Words Matter: Tips for Crafting Public Statements on Social Issues
How internet culture has shifted the expectations regarding companies public statements and social activism — and how to adjust.
“Congrats Adidas on losing 163 lbs!!!” read the tweet sent by WeightWatchers after Adidas dropped Kanye West following his antisemitic outburst last month. Not sent via press release, not as a statement from the CEO, but nevertheless an authentic example of public statements in opposition to antisemitism crafted for a unique platform and communicated directly to Twitterverse stakeholders.
Congrats @adidas on losing 163 lbs!!!
— WeightWatchers (@ww_us) October 25, 2022
A succinct tweet will not suffice for most social issues companies must take a stand on. Words matter and platforms matter when companies address racial equity, diversity and inclusion and reproductive justice. However, just the fact that a weight loss company made a public statement about antisemitism and its rise is emblematic of the time in which we live: where businesses cannot afford to stay silent on what they believe in.
Companies have long been activists behind the scenes through lobbying, political contributions and funding issue-based work. That playbook has changed. We now live in a time where corporate activism has a bigger spotlight as we continue to lean into image-heavy content through Instagram and TikTok, Gen Z continues to join the workforce and the fact that corporate social responsibility (CSR) is an integral piece to any company’s culture.
There is both perceived and real pressure on brands and companies to take a public stance on social issues. Silence is increasingly seen as being complicit, and consumers expect companies and their leaders to go on the record when the statement aligns with a company’s values and are tied to tangible actions.
Making public statements doesn’t have to be scary. Many companies and organizations have done it well. Here are some general guidelines and tips to inform the process for your next public statement:
1. Ask yourself “why am I making this statement?”
If the answer to that question is “because everyone else is,” that’s not a great answer. Take time to reflect and assess the reasoning behind your statement. Make sure it aligns with your values, your actions and your culture behind the screens. Your employees will be honest (often publicly) if they feel you are being inauthentic.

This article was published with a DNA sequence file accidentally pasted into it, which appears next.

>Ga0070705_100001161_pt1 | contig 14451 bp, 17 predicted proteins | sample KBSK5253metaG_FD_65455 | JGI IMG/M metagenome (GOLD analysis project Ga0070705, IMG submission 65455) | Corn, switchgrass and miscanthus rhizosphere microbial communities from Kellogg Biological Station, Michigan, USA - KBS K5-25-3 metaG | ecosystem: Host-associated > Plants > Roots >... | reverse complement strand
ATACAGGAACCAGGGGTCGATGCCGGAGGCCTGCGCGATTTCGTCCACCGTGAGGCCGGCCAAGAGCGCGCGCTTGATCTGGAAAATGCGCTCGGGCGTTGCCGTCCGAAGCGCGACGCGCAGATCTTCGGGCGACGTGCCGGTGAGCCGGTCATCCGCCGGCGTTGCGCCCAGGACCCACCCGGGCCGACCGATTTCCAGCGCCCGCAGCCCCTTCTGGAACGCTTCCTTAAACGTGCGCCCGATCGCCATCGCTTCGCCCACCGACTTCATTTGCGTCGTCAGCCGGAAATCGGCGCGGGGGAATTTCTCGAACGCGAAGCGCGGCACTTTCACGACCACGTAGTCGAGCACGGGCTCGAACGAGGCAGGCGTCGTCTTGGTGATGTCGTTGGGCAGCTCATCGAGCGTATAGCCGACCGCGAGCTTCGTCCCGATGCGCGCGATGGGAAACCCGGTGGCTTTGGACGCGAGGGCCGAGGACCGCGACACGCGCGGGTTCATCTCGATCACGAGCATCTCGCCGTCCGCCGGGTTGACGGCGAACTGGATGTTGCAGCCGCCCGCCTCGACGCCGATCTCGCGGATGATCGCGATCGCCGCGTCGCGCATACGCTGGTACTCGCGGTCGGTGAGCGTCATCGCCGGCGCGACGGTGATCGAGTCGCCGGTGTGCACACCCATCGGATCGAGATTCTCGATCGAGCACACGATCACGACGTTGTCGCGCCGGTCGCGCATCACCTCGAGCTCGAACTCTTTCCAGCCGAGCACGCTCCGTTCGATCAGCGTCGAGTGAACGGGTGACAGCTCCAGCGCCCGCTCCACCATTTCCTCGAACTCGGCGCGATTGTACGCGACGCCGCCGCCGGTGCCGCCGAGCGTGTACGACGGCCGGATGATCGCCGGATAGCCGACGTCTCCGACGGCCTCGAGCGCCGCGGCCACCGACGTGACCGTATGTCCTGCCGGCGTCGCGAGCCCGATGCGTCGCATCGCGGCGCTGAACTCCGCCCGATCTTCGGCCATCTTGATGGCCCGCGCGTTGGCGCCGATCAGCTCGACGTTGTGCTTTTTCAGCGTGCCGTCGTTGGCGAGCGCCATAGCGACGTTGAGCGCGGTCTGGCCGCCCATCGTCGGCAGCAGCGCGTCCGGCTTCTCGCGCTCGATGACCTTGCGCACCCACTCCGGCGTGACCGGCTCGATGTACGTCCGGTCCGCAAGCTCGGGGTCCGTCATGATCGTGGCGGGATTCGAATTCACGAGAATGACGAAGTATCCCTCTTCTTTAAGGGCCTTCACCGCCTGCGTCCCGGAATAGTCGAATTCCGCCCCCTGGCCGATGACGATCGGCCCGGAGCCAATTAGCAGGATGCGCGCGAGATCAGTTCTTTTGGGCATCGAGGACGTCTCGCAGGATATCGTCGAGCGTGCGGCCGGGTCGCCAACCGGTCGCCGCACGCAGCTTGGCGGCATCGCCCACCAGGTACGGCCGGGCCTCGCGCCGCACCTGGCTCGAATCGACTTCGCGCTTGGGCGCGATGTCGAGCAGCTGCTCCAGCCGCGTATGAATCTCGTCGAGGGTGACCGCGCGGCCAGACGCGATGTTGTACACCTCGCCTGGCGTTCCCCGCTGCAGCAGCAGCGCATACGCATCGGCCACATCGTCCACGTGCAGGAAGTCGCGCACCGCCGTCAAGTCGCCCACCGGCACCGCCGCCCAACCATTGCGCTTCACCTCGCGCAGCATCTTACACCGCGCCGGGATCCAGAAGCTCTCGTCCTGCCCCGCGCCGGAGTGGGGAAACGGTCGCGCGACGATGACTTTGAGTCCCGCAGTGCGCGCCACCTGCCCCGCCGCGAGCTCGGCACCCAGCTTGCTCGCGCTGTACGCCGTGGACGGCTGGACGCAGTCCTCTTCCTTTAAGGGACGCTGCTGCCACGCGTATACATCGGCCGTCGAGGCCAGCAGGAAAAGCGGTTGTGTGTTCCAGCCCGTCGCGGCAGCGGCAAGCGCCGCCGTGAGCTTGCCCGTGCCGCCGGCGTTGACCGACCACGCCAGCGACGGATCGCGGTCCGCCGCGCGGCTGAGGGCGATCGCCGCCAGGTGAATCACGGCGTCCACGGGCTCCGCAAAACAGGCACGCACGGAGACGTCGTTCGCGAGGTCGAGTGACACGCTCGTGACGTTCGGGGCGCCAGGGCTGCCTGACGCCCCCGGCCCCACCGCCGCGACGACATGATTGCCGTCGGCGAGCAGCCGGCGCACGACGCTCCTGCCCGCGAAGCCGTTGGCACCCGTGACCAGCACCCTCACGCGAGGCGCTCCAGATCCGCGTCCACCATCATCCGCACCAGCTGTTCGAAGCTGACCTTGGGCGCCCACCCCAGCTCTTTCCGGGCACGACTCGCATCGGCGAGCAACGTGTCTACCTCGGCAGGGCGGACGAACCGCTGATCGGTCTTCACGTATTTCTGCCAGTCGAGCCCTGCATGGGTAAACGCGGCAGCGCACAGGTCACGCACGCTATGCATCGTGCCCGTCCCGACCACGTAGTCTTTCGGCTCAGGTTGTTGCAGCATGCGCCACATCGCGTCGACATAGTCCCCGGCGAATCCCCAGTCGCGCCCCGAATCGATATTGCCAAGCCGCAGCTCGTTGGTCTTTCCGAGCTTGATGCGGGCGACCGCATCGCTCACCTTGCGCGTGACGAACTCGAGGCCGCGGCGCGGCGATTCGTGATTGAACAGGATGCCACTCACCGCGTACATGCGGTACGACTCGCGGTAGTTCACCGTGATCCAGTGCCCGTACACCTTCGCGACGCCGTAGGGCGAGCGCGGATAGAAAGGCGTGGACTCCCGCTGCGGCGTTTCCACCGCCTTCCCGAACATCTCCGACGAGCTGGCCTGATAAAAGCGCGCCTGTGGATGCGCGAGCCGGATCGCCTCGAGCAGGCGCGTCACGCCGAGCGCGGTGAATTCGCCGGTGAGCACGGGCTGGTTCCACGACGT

2. Determine your audience and impact
It’s important to think about how an issue impacts your stakeholders and recognize the impact your statement will have on people. If a statement serves you more than it serves your stakeholders, it may be best to keep quiet.
3. Carefully consider who is drafting the statement
There have been several very public situations where a social media employee has crafted a message on behalf of a company. While that individual may have felt/believed in the words they were writing, they did not reflect the company’s actions or culture. Unfortunately this reflects poorly on both. We recommend statements come from the top. We also caution managers from directing an employee with “lived experience” to craft statements on behalf of the company if they’ve never been asked to advise on a company’s policies directly related to the issue. It’s taking advantage of a human without giving them the power to influence change.
4. Be direct, transparent and specific
Companies are most successful in making public statements when they address specific situations, outline actions and are transparent. If you have messed up or fallen short, say it. If you have taken action or are committing to something new, follow through. There are no perfect statements, but when you focus on substance over style, you will ensure your stakeholders feel cared for and understood.
5. Expect feedback
Public statements are not meant to win over your audience. Depending on the issue, you should expect feedback and backlash. While challenging to handle at first, it means your message was received. Assign an employee or team as a “responder” and equip them with approved messages and actions to respond thoughtfully, not impulsively, to good-faith inquiries. When handled correctly, you will foster relationships with your stakeholders.
6. Don’t stop communicating
We use the term “issue fluency” to define how a company speaks out consistently in ways that demonstrate an understanding of a small group of issues most important to their key stakeholders. For example, Ben & Jerry’s has a long track record of speaking out about racial injustice, climate change and refugee rights. They dedicate time and resources to sharing information on these issues on all of their platforms, with employees and through action. A good place to start is looking at your company’s existing CSR commitments.
Communicating authentically in the face of social issues is challenging, but it’s not impossible. Companies that invest time and resources to build social issues into their issues management plans will fare better than those who wait for the storm to pass.
Sarah Hogan is co-founder and Chief Purpose Officer of Barefoot PR, a public relations and design firm based in Denver.